SAFETY IN THE STADIUM
On the eve of the first Securing Sport conference that is being held outside Qatar, Internationl Centre for Sport Security Vice Director- General Heinz Palme takes us into the inner workings of how to ensure security around a mega-sporting event.
On the eve of the first Securing Sport conference that is being held outside Qatar, International Centre for Sport Security Vice Director-General Heinz Palme takes us into the inner workings of how to ensure security around a mega-sporting event.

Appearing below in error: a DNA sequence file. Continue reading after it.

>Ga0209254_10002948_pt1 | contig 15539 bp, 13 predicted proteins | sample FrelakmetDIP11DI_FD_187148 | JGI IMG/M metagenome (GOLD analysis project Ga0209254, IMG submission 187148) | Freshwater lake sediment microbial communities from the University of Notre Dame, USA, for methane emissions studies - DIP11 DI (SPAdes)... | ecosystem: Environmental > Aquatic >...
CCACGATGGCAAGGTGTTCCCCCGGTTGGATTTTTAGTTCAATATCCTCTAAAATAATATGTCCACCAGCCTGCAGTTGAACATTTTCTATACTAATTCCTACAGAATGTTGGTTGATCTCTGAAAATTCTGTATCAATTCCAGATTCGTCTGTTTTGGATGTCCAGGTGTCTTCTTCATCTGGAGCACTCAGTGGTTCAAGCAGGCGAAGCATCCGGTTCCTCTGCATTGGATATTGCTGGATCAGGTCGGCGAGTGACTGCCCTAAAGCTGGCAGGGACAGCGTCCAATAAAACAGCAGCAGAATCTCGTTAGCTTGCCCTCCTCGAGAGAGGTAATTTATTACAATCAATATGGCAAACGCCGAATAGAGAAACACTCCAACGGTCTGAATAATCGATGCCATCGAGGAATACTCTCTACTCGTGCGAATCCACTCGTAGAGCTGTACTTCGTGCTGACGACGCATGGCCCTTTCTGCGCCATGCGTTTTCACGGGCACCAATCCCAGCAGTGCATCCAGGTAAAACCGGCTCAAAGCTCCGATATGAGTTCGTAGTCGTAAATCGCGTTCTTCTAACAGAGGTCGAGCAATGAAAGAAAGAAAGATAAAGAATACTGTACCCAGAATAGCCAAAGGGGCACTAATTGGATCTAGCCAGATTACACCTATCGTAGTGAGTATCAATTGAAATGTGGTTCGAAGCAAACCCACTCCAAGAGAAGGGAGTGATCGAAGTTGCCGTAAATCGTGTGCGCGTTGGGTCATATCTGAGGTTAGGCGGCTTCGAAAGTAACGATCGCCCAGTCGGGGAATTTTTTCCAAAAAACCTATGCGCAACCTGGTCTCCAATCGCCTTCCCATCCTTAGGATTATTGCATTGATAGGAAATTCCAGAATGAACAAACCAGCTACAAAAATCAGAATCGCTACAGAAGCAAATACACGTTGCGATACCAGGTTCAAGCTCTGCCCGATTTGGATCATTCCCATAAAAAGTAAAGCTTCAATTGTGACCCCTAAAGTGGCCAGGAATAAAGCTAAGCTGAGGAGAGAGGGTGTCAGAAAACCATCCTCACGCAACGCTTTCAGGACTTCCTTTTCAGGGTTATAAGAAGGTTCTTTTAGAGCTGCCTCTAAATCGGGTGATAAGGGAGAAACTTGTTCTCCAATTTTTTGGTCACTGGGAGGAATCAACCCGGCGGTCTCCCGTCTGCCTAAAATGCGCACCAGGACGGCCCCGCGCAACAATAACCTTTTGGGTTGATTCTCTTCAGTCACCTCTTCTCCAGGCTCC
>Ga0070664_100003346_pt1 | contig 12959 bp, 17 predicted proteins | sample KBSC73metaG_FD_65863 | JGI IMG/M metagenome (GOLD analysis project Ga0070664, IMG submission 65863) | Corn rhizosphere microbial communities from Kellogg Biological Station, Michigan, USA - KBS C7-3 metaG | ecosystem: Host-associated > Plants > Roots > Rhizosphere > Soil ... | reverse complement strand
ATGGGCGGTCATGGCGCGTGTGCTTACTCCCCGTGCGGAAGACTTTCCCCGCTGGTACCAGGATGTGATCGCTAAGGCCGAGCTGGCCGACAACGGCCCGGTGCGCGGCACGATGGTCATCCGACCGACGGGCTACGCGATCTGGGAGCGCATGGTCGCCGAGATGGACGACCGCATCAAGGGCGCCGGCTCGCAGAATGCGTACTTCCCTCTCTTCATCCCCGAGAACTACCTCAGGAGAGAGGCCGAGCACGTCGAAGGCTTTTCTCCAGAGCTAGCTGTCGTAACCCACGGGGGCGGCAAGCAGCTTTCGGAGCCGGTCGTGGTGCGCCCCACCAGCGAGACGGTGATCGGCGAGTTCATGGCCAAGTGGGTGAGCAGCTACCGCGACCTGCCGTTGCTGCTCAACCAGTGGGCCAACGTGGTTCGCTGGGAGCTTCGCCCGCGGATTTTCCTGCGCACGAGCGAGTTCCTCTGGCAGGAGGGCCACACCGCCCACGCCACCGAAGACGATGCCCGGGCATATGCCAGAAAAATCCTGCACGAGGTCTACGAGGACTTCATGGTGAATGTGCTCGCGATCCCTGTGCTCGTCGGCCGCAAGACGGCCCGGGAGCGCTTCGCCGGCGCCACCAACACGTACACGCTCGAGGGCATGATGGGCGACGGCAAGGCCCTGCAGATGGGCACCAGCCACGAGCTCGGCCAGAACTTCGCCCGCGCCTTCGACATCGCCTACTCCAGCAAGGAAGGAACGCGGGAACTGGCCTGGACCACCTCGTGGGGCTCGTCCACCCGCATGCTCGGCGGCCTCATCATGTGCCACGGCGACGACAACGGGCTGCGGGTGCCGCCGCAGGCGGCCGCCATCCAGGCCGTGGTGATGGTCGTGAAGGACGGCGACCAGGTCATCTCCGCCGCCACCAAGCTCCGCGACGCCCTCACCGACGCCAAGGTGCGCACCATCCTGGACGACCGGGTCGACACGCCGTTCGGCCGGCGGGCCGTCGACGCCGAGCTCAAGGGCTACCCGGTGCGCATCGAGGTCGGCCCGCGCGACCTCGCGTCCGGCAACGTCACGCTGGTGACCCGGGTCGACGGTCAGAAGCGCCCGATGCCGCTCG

Between October 6 and 7, heads of sporting bodies from around the world gathered at the iconic Lancaster House in London to discuss improving safety, security and integrity in sport globally. Spearheaded by the Doha-based International Centre of Sport Security (which opened an office in London recently and plans to open two more in Geneva and Brussels), the conference, held under the theme Sport Under Threat, featured talks by the likes of legendary footballer Franz Beckenbauer, Lord Sebastian Cole and Javier Tebas. When the non-profit was created four years ago, it was a surprise to many in the industry that such a well-funded body with a broad agenda (involving security and risk advisory, training, research and knowledge gathering) didn't exist before, considering there had been so many incidents of violence in the history of sporting events. It was not until after watching the negative attention the security situation was bringing to the World Cup in South Africa that President of the Qatar International Academy for Security Studies and former Lieutenant Colonel in the Qatar Armed Forces, Mohammed Hanzab, decided to bring together security experts from around the world to set up a centre dedicated to studying and sharing best practices in this area. In the short time that it has been operational, Vice Director- General Heinz Palme says it is now a well-recognised authority on this issue with a big network of partners worldwide, like UNESCO, UNICEF, government organisations, World Snooker Association, the Spanish, German and Italian football leagues, etc.